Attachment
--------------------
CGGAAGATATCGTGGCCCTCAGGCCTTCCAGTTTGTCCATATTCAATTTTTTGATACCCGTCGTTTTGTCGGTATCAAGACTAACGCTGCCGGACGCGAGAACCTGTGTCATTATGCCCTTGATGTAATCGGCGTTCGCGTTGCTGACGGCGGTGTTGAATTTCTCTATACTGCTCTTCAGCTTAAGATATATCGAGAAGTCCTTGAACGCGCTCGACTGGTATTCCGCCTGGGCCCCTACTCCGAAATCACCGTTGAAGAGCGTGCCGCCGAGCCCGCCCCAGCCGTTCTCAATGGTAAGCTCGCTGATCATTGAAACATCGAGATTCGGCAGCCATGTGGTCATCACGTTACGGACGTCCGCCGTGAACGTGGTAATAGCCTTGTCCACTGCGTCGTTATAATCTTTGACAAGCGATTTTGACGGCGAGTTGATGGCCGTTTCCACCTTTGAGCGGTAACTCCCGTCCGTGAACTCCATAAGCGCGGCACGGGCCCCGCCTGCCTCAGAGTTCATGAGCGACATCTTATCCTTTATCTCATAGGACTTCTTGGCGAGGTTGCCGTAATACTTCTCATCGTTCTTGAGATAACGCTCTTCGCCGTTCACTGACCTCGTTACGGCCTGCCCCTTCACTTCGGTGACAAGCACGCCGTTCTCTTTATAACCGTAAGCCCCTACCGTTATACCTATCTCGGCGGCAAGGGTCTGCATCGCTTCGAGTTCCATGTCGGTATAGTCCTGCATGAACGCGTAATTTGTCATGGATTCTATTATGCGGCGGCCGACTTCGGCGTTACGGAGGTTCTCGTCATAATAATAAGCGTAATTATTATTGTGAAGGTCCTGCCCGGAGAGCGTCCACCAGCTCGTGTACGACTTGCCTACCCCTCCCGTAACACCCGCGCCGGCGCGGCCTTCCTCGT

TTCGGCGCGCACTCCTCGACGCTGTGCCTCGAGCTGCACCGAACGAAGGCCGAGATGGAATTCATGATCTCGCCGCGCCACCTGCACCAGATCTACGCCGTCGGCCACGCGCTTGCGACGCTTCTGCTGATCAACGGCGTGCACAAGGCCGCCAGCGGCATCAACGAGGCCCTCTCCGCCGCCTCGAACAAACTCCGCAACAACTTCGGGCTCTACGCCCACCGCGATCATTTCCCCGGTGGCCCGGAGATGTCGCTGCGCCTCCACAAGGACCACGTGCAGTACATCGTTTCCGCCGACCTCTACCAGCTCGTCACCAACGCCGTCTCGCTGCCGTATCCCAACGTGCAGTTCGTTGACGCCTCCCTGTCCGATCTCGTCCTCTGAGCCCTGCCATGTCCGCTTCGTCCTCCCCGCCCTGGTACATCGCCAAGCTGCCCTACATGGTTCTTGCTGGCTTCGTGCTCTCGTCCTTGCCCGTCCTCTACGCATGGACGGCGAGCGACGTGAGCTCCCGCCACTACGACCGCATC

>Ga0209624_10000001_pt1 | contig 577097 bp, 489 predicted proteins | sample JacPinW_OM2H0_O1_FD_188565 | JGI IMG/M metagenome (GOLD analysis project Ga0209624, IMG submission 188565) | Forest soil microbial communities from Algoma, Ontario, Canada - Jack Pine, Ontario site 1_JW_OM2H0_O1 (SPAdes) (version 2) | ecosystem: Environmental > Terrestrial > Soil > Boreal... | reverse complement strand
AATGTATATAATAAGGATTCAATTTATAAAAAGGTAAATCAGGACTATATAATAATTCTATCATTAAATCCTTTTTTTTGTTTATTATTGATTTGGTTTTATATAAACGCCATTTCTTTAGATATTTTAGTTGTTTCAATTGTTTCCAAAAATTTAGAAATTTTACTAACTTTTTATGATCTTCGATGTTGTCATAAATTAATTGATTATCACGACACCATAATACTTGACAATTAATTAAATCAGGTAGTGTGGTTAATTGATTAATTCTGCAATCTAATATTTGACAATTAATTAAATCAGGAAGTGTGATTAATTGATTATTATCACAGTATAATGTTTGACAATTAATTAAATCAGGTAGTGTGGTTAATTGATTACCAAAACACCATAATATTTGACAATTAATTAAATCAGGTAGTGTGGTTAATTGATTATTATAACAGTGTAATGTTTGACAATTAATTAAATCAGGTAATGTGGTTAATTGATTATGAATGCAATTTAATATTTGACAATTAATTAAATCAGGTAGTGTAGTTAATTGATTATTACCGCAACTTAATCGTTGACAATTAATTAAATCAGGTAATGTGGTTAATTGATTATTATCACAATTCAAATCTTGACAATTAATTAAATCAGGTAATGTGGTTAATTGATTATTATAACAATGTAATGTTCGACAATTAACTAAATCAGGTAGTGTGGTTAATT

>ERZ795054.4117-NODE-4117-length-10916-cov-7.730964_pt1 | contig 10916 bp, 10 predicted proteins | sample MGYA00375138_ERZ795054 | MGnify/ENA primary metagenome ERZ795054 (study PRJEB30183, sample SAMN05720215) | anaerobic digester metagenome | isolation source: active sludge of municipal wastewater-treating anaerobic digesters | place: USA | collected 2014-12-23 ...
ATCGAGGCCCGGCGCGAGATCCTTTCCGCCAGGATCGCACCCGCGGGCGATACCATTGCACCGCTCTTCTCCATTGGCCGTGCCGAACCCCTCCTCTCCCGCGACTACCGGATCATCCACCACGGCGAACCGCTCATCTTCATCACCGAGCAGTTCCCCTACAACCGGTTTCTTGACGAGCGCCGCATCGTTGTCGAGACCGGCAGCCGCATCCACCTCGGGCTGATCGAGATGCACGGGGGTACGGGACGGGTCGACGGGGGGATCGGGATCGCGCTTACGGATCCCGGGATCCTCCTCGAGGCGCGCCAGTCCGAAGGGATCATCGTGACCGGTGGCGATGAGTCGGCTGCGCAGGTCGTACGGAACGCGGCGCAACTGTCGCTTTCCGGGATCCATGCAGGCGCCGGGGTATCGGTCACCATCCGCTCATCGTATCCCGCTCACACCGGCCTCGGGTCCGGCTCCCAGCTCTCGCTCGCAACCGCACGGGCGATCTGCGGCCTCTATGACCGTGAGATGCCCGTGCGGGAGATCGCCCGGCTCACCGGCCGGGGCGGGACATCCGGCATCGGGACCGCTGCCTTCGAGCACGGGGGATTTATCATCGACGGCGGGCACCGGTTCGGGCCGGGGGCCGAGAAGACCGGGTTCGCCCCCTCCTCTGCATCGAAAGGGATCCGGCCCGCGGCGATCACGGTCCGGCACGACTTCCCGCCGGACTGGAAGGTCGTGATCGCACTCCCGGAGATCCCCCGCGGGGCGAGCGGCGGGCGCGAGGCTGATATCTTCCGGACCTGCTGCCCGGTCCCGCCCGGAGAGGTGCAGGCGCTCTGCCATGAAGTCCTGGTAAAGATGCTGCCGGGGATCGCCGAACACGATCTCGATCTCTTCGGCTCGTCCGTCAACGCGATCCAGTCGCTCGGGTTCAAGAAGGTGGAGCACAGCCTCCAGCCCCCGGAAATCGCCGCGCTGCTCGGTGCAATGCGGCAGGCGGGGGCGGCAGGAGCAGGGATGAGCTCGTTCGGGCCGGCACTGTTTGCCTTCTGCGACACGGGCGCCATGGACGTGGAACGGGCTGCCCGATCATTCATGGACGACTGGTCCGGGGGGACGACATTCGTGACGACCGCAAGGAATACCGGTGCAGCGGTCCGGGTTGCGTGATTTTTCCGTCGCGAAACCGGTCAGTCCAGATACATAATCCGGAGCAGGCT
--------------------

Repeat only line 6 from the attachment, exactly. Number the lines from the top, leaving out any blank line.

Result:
ATCGAGGCCCGGCGCGAGATCCTTTCCGCCAGGATCGCACCCGCGGGCGATACCATTGCACCGCTCTTCTCCATTGGCCGTGCCGAACCCCTCCTCTCCCGCGACTACCGGATCATCCACCACGGCGAACCGCTCATCTTCATCACCGAGCAGTTCCCCTACAACCGGTTTCTTGACGAGCGCCGCATCGTTGTCGAGACCGGCAGCCGCATCCACCTCGGGCTGATCGAGATGCACGGGGGTACGGGACGGGTCGACGGGGGGATCGGGATCGCGCTTACGGATCCCGGGATCCTCCTCGAGGCGCGCCAGTCCGAAGGGATCATCGTGACCGGTGGCGATGAGTCGGCTGCGCAGGTCGTACGGAACGCGGCGCAACTGTCGCTTTCCGGGATCCATGCAGGCGCCGGGGTATCGGTCACCATCCGCTCATCGTATCCCGCTCACACCGGCCTCGGGTCCGGCTCCCAGCTCTCGCTCGCAACCGCACGGGCGATCTGCGGCCTCTATGACCGTGAGATGCCCGTGCGGGAGATCGCCCGGCTCACCGGCCGGGGCGGGACATCCGGCATCGGGACCGCTGCCTTCGAGCACGGGGGATTTATCATCGACGGCGGGCACCGGTTCGGGCCGGGGGCCGAGAAGACCGGGTTCGCCCCCTCCTCTGCATCGAAAGGGATCCGGCCCGCGGCGATCACGGTCCGGCACGACTTCCCGCCGGACTGGAAGGTCGTGATCGCACTCCCGGAGATCCCCCGCGGGGCGAGCGGCGGGCGCGAGGCTGATATCTTCCGGACCTGCTGCCCGGTCCCGCCCGGAGAGGTGCAGGCGCTCTGCCATGAAGTCCTGGTAAAGATGCTGCCGGGGATCGCCGAACACGATCTCGATCTCTTCGGCTCGTCCGTCAACGCGATCCAGTCGCTCGGGTTCAAGAAGGTGGAGCACAGCCTCCAGCCCCCGGAAATCGCCGCGCTGCTCGGTGCAATGCGGCAGGCGGGGGCGGCAGGAGCAGGGATGAGCTCGTTCGGGCCGGCACTGTTTGCCTTCTGCGACACGGGCGCCATGGACGTGGAACGGGCTGCCCGATCATTCATGGACGACTGGTCCGGGGGGACGACATTCGTGACGACCGCAAGGAATACCGGTGCAGCGGTCCGGGTTGCGTGATTTTTCCGTCGCGAAACCGGTCAGTCCAGATACATAATCCGGAGCAGGCT